B.C. LGBT resource centre Qmunity finally ends decades-long search for new Vancouver location

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      An effort by LGBT community members to secure a new home for B.C.'s LGBT resource centre is finally over after numerous years of searching.

      At Qmunity's 13th annual breakfast for the International Day Against Homophobia, Transphobia, and Biphobia today (May 19) at the Fairmont Hotel Vancouver, Mayor Gregor Robertson announced the good news.

      "Our council, in very recent days, made a unanimous decision to support a brand new home for Qmunity," Robertson said to the crowd.

      He said that the new 10,000-square-foot premises, on the northeast corner of Burrard and Davie streets on the edge of the West End, is long overdue. He explained that $7 million in dedicated funding will come from the rezoning of Burrard Place, and the centre will be located beneath 100 social-housing units above it.

      Mayor Gregor Robertson
      Craig Takeuchi

      Originally founded in 1979 as the Vancouver Gay Community Centre, the nonprofit organization has been at its current location at 1179 Bute Street since 1985 (it was renamed Qmunity in 2009), near the rainbow crosswalks.

      Among the concerns of the current location is that the organization has long grown beyond its capacity, the building is aging, and it is inaccessible by community members with physical challenges as it is on a second floor without an elevator. (Qmunity does operate a fully accessible space at 610–1033 Davie Street.)

      Former executive director Dara Parker told the Georgia Straight in 2015 that the current space was designed to be an apartment building, not a community centre. Consequently, there are problems with the layout of administrative and programming spaces.

      Qmunity's CJ Rowe, who became the organization's executive director last June, said they are excited to be staying in the Davie Village area, which was one of the challenges in finding a new location. Rowe said that the space will encompass both street level and some upper floors. 

      As the new spot is in one of the city's busiest downtown intersections, Rowe thinks the new facilities will provide visibility that they haven't had, being located on a side street and on a second floor. 

      Rowe emphasized that it's important to recognize the previous efforts over the past decades that led to this moment.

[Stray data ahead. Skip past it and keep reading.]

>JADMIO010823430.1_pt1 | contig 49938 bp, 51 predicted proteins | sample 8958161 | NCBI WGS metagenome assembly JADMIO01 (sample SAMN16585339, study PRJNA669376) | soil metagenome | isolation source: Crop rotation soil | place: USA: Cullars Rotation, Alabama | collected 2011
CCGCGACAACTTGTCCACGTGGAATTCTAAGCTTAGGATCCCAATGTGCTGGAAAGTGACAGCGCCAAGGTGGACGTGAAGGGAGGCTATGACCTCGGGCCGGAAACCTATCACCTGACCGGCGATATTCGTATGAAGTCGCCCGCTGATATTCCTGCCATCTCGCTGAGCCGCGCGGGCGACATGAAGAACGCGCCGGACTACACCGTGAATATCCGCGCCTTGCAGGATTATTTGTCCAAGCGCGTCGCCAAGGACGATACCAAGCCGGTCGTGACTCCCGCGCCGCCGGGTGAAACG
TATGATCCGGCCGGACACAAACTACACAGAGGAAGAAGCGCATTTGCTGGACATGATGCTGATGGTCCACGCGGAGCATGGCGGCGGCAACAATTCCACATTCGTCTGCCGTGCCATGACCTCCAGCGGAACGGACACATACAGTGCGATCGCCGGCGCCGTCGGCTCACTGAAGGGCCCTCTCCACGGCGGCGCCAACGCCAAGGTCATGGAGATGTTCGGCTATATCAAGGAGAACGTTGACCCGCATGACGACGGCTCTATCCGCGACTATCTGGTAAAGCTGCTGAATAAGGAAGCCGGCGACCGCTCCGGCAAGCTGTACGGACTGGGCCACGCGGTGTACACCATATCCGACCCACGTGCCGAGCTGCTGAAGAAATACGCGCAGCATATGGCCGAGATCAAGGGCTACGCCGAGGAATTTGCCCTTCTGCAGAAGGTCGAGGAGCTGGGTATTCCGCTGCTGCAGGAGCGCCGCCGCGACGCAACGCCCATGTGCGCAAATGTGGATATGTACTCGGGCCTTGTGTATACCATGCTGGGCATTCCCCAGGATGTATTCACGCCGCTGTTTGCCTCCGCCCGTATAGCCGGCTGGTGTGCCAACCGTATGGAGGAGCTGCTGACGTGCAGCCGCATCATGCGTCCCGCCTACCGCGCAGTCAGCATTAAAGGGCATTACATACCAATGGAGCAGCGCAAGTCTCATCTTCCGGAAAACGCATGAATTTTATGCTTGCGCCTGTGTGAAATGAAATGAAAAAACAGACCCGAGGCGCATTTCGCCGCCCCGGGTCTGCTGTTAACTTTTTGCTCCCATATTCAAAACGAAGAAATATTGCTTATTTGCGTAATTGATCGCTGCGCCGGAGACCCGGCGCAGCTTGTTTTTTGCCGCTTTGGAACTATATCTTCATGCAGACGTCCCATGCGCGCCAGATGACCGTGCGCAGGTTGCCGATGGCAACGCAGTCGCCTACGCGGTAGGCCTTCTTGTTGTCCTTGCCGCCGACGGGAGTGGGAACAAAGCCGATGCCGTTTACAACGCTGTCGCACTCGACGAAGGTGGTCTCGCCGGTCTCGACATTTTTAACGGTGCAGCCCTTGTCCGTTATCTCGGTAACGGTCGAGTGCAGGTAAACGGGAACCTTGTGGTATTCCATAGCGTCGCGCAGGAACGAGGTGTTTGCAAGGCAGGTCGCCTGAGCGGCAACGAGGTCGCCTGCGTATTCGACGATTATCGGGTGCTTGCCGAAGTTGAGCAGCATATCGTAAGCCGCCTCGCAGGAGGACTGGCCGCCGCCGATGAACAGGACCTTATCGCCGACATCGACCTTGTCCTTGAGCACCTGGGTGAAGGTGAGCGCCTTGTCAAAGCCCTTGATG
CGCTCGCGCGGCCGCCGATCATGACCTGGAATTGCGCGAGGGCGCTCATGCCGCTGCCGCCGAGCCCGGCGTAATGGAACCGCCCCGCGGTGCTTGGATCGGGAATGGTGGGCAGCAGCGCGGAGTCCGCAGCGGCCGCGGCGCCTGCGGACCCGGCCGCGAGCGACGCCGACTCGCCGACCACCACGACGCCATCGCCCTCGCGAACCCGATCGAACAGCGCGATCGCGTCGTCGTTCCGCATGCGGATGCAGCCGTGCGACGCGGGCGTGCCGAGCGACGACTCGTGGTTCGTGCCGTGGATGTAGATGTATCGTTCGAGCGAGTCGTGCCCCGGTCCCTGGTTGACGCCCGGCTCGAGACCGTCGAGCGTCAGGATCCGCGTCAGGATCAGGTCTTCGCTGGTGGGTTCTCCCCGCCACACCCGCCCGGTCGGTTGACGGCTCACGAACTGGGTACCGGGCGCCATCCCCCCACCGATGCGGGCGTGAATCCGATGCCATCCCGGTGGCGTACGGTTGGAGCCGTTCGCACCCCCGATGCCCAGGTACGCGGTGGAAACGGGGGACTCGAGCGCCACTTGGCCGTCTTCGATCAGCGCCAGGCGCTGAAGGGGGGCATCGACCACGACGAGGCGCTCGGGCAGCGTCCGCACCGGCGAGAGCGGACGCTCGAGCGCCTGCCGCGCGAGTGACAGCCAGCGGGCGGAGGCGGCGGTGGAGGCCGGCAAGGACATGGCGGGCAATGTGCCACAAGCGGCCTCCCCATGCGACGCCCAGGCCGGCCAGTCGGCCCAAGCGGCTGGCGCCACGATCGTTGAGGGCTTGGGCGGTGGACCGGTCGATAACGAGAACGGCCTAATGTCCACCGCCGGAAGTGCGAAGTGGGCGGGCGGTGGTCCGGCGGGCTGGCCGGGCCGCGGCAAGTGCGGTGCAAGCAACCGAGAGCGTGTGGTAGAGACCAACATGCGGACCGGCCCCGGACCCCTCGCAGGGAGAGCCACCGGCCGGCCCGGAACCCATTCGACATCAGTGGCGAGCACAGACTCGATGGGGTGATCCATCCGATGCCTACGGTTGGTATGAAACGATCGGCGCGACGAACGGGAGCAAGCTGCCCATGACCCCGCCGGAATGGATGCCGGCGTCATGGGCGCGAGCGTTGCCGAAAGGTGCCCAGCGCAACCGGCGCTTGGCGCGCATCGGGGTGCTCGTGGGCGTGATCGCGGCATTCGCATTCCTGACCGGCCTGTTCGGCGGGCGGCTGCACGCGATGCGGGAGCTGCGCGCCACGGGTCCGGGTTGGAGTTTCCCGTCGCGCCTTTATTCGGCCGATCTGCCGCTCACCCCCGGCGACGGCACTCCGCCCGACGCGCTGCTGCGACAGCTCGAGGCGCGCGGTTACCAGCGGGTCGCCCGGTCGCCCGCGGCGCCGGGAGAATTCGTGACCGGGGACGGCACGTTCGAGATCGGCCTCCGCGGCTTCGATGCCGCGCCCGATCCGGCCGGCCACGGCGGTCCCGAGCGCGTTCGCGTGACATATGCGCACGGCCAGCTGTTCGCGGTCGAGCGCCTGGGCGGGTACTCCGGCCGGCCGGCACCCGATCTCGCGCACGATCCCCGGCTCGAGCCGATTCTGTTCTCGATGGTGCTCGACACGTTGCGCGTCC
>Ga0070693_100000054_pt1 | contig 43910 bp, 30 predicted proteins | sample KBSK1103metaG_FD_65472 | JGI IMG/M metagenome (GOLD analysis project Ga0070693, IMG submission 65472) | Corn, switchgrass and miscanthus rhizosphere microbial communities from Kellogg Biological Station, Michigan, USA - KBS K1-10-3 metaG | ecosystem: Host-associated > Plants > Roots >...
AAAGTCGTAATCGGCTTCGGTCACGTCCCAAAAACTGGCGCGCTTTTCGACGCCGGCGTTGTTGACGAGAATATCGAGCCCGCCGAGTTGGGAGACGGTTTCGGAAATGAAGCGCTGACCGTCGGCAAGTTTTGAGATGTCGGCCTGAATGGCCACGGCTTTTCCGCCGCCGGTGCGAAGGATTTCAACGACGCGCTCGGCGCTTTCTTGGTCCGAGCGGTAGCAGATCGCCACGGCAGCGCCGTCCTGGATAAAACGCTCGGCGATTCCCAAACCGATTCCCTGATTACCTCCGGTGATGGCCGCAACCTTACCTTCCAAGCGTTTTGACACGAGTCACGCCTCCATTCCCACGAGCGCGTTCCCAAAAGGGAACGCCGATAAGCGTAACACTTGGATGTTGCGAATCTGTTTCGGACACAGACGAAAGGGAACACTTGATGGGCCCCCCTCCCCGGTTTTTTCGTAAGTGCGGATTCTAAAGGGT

"I'm very thankful of the legacy that's being built upon by the board members, executive directors, volunteers, and committed community members that have brought us to this point because it's taken us almost two decades," Rowe said.

      Rowe noted that Vancouver city councillor Tim Stevenson was instrumental in the process and he received funding for a feasibility study back in the early 2000s.

      However, Rowe added that will be roughly three to five years before the facility is ready for them to move in.

      Author Hiromi Goto
      Craig Takeuchi

      Meanwhile, the breakfast fundraising event, hosted by Roundhouse Radio's Cory Ashworth and Janice Ungaro, also featured several presenters who addressed the theme of "Stories of Us". Indigenous poet Molly Billows read from her poetry, which conveyed themes of LGBT liberation and empowerment, while writer Aaron Chan and local author Hiromi Goto each shared their experiences of seeing either negative images or a lack of depictions of LGBT or Asian characters, and how they overcame the impact of that. 

      Mayor Robertson, who also read the official proclamation for the day, talked about the importance of local LGBT rights in an international context.

      "In the turbulent times that we're in…it's so essential that we in Vancouver assert who we are, what we believe in, and the differences that we embody here in our city, compared to other places around the world that are either slipping backward or are still struggling to break free and make sure people are respected, loved, and honoured for who they are." he said.

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